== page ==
Art X Lagos offers the music experience you didn’t know you needed

Blurring all lines distinguishing artistic expressions

Until a few weeks ago I had somehow never heard of Art X. A friend sent me a link to get the tickets and it only took a few moments to realise I had missed West Africa’s first international art fair of innovative contemporary art from Africa and the diaspora last year. Fortunately for me, founder and director, Tokini Peterside is still passionate about widening Nigeria’s connection to the contemporary art scene across Africa and the world. And after attending the rehearsals for the live music performance as a member of the press, I couldn’t be any more psyched to attend this year’s installment of the Art X showcase.

We were cramped in a dimly lit room surrounded by riveting art pieces: a black and white hyperrealistic painting of David Bowie, a bizarre cast of characters, hieroglyphic scribbles, hung sculptures and colorful theatrical sets. At the centre of all that madness were backup singers, manned keyboards, drums, 808s, and some of the more experimental musicians Nigeria has to offer; Wavy The Creator, LadiPoe and Tomi Thomas.

I got to the studio just in time to watch Wavy round up her set with a little jig that wasn’t as much of a dance as it was a synergy of her oneness with the energy in the room. Next came Poe who took center stage to spit some fire bars and Tomi Thomas followed on the same high-spirited note singing about sex and drugs. Producer, Ayo and some sound engineers present offered a few suggestions to work out some bugs they noticed with the sound arrangements before the DJ sets were given a go, backed by live vocals and instruments. Taken together, the sounds, the lyrics and art are an intense alternate universe of grimy magic, reflecting the mixture of irony and sincerity in Nigeria’s contemporary art scene.

Though musicians have always been considered artists and have occasionally tried to hijack the art world—most notably Jay Z’s video for “Picasso Baby”—both essentially represent the same culture and the tell stories of the same people. Some have criticized artistic themed videos and concept songs as being neither comfortably one thing or the other but Art X is blurring all lines distinguishing artistic expressions by putting the aesthetics of music into an art gallery setting. They are offering their audience the life and energy one would expect from such a sentimental attachment to youth culture. And the suburban mayhem of Wavy, Tomi Thomas and Poe’s live performance promises contemporary exotica for tourist appeal.

While it’s true that most people are coming to see some of the most rad art from Africa displayed in Nigeria, you can’t rule out that some just want to show up for the party. The inclusion of the live music sets ensures everyone experiences the art not as a mere observer but as a part of it. And since we can’t blame anyone for doubting the potency of Nigerian music as art, we’ve asked Poe, Wavy and Tomi Thomas to weigh in on the matter.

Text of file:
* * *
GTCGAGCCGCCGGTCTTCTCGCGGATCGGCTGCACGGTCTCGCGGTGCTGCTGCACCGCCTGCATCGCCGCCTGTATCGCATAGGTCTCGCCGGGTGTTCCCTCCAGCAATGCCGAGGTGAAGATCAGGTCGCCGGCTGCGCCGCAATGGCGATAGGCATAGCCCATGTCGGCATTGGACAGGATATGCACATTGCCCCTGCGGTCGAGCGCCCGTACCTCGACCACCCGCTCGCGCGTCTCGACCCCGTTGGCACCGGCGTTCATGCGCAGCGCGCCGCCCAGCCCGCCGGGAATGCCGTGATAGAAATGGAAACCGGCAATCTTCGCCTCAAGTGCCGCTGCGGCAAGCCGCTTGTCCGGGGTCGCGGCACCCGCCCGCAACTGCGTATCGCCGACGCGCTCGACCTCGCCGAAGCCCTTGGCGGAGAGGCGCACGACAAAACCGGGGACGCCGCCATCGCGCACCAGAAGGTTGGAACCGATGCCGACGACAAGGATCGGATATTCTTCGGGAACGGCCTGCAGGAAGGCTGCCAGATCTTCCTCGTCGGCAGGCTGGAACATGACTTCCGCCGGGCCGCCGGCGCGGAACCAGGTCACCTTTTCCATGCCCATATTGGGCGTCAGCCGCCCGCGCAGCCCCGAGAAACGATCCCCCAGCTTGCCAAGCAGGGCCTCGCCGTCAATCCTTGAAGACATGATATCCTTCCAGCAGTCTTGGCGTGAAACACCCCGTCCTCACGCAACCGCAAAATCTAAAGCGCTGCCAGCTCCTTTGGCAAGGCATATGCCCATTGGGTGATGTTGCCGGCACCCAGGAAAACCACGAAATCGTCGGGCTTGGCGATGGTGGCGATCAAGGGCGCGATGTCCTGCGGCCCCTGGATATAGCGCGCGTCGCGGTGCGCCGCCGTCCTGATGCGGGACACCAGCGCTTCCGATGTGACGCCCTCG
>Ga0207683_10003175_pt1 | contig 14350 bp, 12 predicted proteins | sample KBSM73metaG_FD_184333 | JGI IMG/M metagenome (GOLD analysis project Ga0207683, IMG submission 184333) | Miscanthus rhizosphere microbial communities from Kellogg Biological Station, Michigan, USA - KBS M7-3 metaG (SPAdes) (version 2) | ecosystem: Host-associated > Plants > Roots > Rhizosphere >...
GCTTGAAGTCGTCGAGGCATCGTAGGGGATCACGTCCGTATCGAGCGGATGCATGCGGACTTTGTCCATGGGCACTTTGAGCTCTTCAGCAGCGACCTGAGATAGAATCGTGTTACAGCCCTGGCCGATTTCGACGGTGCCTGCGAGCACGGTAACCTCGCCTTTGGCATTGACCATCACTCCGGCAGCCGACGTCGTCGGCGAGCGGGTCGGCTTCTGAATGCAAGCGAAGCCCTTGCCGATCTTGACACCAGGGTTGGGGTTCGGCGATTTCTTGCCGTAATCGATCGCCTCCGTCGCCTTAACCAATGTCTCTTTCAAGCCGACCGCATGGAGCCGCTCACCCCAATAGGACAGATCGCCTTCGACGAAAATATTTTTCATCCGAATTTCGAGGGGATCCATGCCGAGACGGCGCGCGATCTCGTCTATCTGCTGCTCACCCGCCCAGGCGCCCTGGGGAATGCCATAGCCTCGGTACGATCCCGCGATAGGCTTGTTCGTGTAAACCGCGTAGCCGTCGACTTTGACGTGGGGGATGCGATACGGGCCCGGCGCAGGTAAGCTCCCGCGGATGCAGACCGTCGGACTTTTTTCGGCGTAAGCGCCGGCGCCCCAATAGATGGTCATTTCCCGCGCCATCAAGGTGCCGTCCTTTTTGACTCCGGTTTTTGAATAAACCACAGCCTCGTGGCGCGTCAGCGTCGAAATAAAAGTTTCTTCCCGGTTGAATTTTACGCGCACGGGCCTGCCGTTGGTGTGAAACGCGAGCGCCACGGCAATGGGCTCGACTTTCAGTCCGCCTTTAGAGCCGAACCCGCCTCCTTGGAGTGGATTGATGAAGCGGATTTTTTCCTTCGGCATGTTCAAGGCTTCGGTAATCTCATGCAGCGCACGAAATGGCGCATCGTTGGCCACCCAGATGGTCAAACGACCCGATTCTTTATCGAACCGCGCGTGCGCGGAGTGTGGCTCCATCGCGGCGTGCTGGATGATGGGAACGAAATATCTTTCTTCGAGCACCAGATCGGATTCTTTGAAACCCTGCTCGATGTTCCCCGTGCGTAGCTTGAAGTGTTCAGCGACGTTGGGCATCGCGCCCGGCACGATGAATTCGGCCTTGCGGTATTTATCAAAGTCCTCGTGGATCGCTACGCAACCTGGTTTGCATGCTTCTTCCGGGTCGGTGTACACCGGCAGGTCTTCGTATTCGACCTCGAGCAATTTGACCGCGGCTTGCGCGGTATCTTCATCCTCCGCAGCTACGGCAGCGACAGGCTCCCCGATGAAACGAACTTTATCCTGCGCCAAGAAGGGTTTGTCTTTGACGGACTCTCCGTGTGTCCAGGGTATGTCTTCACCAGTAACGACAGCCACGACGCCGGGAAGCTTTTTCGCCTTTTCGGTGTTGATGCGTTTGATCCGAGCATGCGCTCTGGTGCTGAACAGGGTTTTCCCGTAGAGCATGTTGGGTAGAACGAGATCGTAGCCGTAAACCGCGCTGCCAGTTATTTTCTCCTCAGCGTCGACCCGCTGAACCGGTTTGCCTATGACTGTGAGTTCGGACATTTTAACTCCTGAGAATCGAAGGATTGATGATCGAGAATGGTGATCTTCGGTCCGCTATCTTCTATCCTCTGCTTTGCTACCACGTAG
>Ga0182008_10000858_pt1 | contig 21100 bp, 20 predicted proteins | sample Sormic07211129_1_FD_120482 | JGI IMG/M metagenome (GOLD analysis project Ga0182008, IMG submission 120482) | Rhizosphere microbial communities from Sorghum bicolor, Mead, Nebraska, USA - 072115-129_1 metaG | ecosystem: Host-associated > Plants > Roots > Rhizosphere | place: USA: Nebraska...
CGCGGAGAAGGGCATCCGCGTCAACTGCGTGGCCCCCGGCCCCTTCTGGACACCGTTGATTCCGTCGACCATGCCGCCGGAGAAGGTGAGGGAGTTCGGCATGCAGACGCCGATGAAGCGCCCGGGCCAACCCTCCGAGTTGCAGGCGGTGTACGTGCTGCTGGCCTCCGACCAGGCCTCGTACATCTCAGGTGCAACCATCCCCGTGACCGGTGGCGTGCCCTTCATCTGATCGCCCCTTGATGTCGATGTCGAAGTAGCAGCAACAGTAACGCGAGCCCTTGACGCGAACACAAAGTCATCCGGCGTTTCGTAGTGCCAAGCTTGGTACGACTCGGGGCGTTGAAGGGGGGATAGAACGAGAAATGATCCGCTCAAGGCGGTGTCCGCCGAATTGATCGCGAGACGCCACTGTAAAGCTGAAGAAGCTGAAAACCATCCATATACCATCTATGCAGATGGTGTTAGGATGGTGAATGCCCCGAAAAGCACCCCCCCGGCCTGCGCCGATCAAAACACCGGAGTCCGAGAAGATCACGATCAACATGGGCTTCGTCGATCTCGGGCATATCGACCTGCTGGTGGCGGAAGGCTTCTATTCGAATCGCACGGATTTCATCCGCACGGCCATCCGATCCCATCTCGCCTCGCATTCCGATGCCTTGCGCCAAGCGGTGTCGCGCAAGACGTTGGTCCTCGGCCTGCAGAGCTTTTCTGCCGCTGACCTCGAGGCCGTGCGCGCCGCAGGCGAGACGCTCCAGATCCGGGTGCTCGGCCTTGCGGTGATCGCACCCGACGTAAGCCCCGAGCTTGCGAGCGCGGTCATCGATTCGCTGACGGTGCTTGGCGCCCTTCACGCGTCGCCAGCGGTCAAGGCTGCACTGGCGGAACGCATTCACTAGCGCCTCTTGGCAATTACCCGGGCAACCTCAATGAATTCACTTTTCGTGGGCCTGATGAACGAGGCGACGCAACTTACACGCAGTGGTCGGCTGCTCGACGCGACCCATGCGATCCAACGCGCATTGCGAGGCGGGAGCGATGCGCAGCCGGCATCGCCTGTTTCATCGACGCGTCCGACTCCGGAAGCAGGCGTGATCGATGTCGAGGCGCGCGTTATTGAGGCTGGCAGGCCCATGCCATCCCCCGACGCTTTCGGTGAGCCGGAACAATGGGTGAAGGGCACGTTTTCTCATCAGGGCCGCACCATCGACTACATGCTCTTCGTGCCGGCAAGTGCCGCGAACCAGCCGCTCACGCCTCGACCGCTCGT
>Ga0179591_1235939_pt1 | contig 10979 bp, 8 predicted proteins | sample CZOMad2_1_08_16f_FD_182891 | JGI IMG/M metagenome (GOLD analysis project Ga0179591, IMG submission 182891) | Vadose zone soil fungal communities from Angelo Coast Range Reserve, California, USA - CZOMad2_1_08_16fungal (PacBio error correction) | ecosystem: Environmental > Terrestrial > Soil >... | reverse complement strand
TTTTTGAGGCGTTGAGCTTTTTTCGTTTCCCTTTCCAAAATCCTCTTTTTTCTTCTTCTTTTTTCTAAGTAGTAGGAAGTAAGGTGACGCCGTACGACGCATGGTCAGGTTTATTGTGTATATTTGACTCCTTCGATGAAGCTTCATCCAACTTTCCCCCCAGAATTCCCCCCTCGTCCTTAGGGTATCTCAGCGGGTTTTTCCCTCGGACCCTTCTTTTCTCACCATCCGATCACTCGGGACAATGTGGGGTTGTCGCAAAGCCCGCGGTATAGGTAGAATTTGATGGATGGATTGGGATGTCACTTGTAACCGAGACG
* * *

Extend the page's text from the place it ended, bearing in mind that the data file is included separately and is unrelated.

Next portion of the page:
Poe: “There’s nothing wrong with being a recording artist. But I believe for you to really be able to call yourself an artist, you can’t be afraid to get on stage and perform your songs without autotune; that’s the way the music is meant to to be heard. And the overall vision of Art X bringing artists from all over Africa is amazing. It’s important for our stories to be heard. Everyone is coming to experience something new and it’s the best place to say ‘This Is Who I Am And This Is What I Stand For’. A lot of musicians can draw and have an appreciation of aesthetic. Art is not black and white.”

Wavy The Creator: “I mostly don’t write, so for every song it’s just me expressing how I’m feeling in the moment. Performing live gives you an opportunity to show more of the creative art side. Because you can be as free as you want to and make new sounds (I’m thinking freestyle). Art and music complement each other cause you can picture what you hear and if you see a video relating to a song you appreciate the song more.”

Tomi Thomas: “I believe if you listen, just as you’ll have your own impression of a painting, music is subjective. For me it’s a real life theatrical display of words coming to manifestation. But for another person, they may see it as having to do with something personal with them. Art is creation, everyone is an artist. I just want to play my music and if people appreciate it enough to call me to play, I’m grateful.”

If you’ve always considered Nigerian music as 2D, incorporating other senses makes it 3D. Maybe this performance is a sound piece that lives in the Civic Centre venue for Art X on the 4th and 5th of November. You don’t want to miss it.

Featured Image Credits: Instagram/artxlagos

You are meeting Debola at a strange time in his life. He wandered into a dream and lost his way back. Tweet at him @debola_abimbolu

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